When you see Jesus Christ losing everything for you, when you see Jesus foregoing his beauty for you, that’s the most glorious, that’s the most beautiful thing possible. The ultimate glory and the ultimate beauty is to see the Lord losing his beauty and love and his glory and honor for you, that you could have it.

Today, pray that you turn your heart to him. With the power of the Holy Spirit using the gospel, that will turn the mirror of your soul more and more to face him fully. In fact, everything that’s happening in your life is turning your soul’s mirror toward him, even the bad things that are happening to you right now. Everything is doing that.

Prayer Prompt from James Taylor’s, “Everyday Psalms”

My God, my God,
how wonderful you are!
There is nothing like you in the whole earth.

I look up to the skies, and I see you there;
Babies and infants open their mouths,
and I hear them cry your name.
Compared to you, our weapons, our bombs,
our power to destroy,
dwindle into insignificance.
On a starry night, with your glory splashed across the skies,
I gaze into your infinite universe, and I wonder:
Who am I?
Why do I matter?
Why do you care about mere mortals?

We humans are less than specks of dust in your universe.
We have existed less than a second in the great clock of creation.
Yet you choose us as your partners.
You share the secrets of the universe with us;
you give us a special place in your household;
you trust us to look after the earth, on your behalf—
not just the sheep and oxen,
but also the wolves that prey on our domestic animals;
the birds, the plants, and even creatures we have never seen
in the depths of the sea.

My God, my God! How amazing you are.

I pray you all have a wonderful Thanksgiving with family and friends. It is my hope that you join us as we continue in our sermon series on prayer as we look at Psalm 27 entitled “Awaiting Beauty.” If there is anything that I can pray for you please don’t hesitate to write me at peter@kingscrossnyc.org.

Advent: O Come, O Come, Emmanuel

The Advent season is upon us! Some of you may be wondering, “What is Advent?” If you did not grow up in a church that practiced the liturgical year (a.k.a. the Christian calendar; we only observe parts of it at King’s Cross), the idea of the Advent Season may seem a bit foreign. The Advent Season is the first season of the Christian calendar and it begins four Sundays before Christmas.

It is characterized by a sense of joy (because it is the season when we celebrate the birth of Jesus) juxtaposed with a heart of deepdeep longing, hope, and anticipation. If you look closely at the words of the well-known Christmas lament, “O Come, O Come, Emmanuel,” you can almost feel the desperation of Israel as they wait for God:

O come, O come, Emmanuel,
And ransom captive Israel,
That mourns in lonely exile here,
Until the Son of God appear.

The haunting melody that underscores these words of longing are then immediately followed by joyous refrain of hope:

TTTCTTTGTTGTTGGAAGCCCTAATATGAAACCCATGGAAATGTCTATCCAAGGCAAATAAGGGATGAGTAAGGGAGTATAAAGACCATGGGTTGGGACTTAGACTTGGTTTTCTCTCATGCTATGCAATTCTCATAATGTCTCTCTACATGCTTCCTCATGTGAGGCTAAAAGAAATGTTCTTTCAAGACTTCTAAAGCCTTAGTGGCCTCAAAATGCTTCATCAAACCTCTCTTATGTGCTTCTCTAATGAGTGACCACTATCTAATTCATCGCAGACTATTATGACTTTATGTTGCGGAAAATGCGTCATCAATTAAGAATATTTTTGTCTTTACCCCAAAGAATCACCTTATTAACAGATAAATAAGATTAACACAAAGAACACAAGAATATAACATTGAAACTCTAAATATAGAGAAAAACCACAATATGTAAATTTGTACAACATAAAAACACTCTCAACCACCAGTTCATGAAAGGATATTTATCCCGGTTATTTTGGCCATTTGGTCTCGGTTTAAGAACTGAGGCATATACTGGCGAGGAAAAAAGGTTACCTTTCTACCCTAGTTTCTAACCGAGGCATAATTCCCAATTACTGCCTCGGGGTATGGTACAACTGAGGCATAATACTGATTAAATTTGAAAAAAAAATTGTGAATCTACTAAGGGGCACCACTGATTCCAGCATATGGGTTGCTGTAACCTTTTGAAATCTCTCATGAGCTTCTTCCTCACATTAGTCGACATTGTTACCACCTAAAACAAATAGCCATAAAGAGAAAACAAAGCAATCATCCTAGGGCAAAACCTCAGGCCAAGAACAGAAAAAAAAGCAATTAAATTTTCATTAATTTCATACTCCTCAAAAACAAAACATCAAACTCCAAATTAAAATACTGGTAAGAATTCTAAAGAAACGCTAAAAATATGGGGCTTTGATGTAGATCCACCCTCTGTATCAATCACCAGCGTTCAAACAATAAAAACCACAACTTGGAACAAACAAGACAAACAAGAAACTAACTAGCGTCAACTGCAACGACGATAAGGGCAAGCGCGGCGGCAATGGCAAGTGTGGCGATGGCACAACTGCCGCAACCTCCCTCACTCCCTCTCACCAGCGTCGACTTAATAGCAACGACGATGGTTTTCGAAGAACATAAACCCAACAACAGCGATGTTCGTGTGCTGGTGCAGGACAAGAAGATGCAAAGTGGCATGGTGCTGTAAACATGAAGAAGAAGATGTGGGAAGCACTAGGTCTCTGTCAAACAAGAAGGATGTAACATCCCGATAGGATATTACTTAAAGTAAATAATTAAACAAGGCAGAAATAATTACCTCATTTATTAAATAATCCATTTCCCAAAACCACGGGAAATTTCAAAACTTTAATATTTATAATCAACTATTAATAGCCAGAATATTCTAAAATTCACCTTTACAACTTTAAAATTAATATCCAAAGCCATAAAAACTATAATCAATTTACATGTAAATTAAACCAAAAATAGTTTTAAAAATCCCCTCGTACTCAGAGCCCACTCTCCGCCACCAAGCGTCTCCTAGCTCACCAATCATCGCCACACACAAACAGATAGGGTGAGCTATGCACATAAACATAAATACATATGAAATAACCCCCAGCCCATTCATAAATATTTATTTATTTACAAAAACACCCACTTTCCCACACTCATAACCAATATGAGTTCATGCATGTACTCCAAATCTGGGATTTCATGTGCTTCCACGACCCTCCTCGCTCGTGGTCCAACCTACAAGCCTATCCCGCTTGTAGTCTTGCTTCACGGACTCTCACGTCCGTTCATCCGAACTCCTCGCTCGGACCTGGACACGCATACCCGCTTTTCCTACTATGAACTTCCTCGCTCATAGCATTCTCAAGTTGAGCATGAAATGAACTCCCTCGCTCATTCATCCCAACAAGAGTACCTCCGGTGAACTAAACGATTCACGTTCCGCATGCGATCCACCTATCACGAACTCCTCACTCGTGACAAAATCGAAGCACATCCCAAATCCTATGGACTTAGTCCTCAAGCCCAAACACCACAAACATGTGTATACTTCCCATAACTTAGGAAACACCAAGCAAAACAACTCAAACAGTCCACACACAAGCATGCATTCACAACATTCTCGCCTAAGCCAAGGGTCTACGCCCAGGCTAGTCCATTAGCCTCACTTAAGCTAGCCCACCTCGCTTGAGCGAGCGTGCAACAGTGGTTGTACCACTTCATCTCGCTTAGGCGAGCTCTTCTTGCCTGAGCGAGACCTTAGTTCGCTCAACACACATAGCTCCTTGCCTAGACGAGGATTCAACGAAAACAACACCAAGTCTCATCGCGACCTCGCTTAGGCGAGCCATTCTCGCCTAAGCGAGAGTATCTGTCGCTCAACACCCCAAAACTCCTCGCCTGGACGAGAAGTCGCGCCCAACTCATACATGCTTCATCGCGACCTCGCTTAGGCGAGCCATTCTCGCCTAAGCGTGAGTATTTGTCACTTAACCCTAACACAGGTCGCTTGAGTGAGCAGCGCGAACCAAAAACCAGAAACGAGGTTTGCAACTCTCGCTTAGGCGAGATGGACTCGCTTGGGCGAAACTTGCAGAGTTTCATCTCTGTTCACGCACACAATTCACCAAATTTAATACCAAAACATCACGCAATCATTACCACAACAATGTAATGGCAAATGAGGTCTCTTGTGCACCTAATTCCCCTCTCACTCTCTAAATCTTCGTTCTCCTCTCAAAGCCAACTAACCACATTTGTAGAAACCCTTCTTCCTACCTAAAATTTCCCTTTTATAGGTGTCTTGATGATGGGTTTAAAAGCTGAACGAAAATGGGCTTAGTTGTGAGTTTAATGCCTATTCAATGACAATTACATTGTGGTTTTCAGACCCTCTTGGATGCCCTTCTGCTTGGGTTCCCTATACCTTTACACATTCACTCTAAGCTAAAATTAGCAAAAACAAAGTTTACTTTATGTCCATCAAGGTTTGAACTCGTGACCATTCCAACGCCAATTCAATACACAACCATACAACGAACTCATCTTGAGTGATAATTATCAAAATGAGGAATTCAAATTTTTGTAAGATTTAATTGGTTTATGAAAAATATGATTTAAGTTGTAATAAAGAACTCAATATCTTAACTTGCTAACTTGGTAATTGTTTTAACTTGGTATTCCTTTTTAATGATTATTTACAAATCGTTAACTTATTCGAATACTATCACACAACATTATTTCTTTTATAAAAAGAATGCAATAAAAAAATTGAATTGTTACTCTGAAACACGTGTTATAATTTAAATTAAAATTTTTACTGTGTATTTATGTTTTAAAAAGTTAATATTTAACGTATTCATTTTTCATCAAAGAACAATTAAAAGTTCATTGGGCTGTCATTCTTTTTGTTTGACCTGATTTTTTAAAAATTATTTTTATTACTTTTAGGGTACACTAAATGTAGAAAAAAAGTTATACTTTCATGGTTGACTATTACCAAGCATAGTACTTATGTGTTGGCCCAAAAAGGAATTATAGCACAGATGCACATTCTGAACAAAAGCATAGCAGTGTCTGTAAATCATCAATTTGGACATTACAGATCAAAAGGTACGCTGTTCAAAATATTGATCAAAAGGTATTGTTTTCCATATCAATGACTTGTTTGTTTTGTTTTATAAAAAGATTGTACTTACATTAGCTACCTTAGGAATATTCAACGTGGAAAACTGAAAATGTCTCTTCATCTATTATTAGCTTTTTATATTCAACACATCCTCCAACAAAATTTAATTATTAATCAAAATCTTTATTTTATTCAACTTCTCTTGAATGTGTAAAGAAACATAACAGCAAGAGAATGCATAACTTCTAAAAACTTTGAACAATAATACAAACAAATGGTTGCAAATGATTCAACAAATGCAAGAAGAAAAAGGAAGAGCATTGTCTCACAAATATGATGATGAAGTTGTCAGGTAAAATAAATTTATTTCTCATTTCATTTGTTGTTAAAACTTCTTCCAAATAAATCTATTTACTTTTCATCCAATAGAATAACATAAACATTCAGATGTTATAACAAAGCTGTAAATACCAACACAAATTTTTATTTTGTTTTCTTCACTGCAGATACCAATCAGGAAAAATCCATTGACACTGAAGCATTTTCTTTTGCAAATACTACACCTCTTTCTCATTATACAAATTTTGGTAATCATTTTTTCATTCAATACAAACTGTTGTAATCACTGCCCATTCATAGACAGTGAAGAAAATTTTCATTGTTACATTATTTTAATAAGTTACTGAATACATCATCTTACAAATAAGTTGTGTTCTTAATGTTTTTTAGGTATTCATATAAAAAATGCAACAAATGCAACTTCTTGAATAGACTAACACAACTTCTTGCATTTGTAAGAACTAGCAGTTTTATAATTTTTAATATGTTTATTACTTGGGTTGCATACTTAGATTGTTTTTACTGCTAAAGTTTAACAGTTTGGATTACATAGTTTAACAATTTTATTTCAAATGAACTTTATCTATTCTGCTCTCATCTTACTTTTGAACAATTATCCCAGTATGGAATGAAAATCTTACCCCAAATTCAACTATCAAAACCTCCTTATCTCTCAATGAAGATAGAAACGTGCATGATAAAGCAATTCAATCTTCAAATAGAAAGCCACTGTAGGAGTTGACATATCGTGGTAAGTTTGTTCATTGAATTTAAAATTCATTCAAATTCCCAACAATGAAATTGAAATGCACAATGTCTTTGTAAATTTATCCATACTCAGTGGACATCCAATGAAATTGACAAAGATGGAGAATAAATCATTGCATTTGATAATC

Rejoice! Rejoice! Emmanuel
Shall come to thee, O Israel.

These two movements of deep longing and hopeful joy are weaved together in this season. But I suppose for many of us, “hopeful joy” is more familiar to our experience than “deep longing”; most of us do not experience life in fear of death and oppression.

When I consider the plight of God’s people and their longing for a Savior expressed in this hymn and in the Psalms, I immediately think about those who are fleeing war-torn Syria in search of safe refuge. Their longing must echo that of the Jewish people in exile awaiting the Messiah who will put all things right. I was reminded this week in conversation that as we identify with the church universal, we identify not merely on doctrine and practice, but we are also to identify in suffering–their pain is our pain as their hope is our hope. If there is anything that echoes the heart of God in the Advent season, it is this: that God himself hears the cries of his people and comes in their midst.

During Advent we remember that when Christ came into this world, he came among refugees, as a refugee–among a people under the heavy yoke of another power. He is not alien to the cries of this bleeding world, nor aloof to its grief, sorrow, and anger, but has come to bring hope to the nations.

In the backdrop of chaos, confusion, and calamity, we live in expectation for the arrival of Christ and can join with God’s people through the ages as they have practiced living in hopeful suspense of the coming King.

O come, Desire of nations, bind
All peoples in one heart and mind;
Bid envy, strife and quarrels cease;
Fill the whole world with heaven’s peace.
Rejoice! Rejoice! Emmanuel
Shall come to thee, O Israel.


Conquering Prayerlessness by Dr. Andrew Murray

Each Friday, our staff and occasional visitors come together to pray in the morning. It is something that I have learned to really look forward to because it engages another person as we come before God in praise and petition together. I think that often our meditation on God and His word, we often come to God through the activities of prayer and not seeing the source of that activity or the goal of that activity. I lead a time with this devotion and I wanted to share it with you as your “Pray Where You Are this week.” Please take your time to read it and please prepare your hearts to use this midweek time to consider our posture before God.